At Milan Design Week, installations often include natural elements. This year, some of them showed particularly inspiring ideas that would be applicable to urban design, ideas to bring more biophilic design in the cityscape.
green urban pockets
Adding more greenery to urban areas is a top biophilic design priority. The how depends on the particular case and requires some creative thinking, especially when the available space is scarce. Speaking of creative thinking…
Floating Forest was exactly what it said: a planted area floating on a body of water. The greenery was lush and varied, giving a real sense of natural richness. Walking paths were defined by tall trees, which also created an overall sheltered atmosphere. Observation points here and there opened a different point of view over the surroundings while preventing the (rather small) space from feeling claustrophobic.
The structure was a mix of wood and mirror. The mirrored covering helped the forest blend with its surroundings and reflected the water beautifully, becoming a living artwork for those passing by. Wood added warmth inside the planted area while balancing out the mirrored surface from outside.
foraging in the city
Flowers are a beautiful addition to any installation, but what happens to them at the end of the event?
Mohd showroom was decorated with greenery and flowers, and visitors got involved in taking things down. On the last day of the show, visitors could pick those flowers and make themselves a bouquet to bring home. A brilliant way of introducing the bucolic experience of foraging flowers into the urban experience of the Design Week!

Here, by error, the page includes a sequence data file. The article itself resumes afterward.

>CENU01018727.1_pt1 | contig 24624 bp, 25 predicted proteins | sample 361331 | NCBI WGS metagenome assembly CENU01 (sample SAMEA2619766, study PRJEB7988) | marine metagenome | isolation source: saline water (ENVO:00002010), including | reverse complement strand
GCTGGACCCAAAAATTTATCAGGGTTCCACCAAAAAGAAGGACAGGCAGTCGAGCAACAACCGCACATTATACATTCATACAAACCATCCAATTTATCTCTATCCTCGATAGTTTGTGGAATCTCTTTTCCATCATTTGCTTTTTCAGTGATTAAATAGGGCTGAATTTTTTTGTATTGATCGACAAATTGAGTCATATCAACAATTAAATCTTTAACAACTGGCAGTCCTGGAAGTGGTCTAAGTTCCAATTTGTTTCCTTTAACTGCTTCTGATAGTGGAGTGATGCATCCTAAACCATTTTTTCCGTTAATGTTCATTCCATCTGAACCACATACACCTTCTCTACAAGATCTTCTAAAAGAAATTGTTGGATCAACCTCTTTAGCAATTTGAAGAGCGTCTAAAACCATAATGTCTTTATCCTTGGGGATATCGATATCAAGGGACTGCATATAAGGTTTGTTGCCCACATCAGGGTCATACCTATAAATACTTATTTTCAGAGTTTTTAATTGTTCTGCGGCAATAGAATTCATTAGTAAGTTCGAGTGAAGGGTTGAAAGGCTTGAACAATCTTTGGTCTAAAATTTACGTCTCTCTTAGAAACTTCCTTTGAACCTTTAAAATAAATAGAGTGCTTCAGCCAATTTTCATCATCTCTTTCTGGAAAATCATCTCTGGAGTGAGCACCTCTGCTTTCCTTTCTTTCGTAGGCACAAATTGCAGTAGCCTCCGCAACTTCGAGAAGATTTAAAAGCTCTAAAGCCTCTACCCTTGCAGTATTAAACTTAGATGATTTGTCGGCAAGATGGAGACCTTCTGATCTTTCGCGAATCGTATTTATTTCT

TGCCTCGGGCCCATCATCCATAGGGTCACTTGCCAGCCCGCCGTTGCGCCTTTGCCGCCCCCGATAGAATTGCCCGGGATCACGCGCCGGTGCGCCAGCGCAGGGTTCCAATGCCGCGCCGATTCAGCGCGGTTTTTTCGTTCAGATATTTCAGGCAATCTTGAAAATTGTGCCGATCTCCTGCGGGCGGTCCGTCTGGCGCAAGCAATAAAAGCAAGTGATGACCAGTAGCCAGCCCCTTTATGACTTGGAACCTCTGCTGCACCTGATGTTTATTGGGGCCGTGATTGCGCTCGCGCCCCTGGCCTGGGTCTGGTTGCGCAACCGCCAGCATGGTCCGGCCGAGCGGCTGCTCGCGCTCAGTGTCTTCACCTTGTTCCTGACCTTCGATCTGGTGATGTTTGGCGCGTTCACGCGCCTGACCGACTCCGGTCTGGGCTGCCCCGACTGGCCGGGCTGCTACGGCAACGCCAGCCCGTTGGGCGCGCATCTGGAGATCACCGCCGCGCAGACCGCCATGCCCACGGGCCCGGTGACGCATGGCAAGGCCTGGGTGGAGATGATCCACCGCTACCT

Speaking of biophilic design, we often mention that one thing that makes nature so unique is its ability to offer multi-sensory experiences.
AquaSymphony brought a natural multi-sensory experience to the city, livening up an empty warehouse. Lush greenery created a rainforest ambiance, defining a path for visitors to walk around. Water was incorporated too and in an unusual way: as a music generator.
Placed on top of handpans, water drops created random yet harmonious melodies when tapping on the instrument. The water feature then doubled as an instrument, filling the space with subtle music as well as the sound of water.
These installations are all living examples of how nature and biophilic experiences can be incorporated into urban settings.
Floating Forest shows how to find space for refreshing green islands in existing urban areas. Mohd’s initiative suggests how public flowerbeds and gardens could become more interactive, offering the opportunity to pick flowers, herbs, or fruits. And AquaSymphony offers a new take on water features.
Making a city more biophilic is a process that begins with smaller additions, taking advantage of what’s already there. Events and temporary installations often come up with gorgeous solutions, so why not start by making some of them permanent? There’s always a way to incorporate more nature into the city!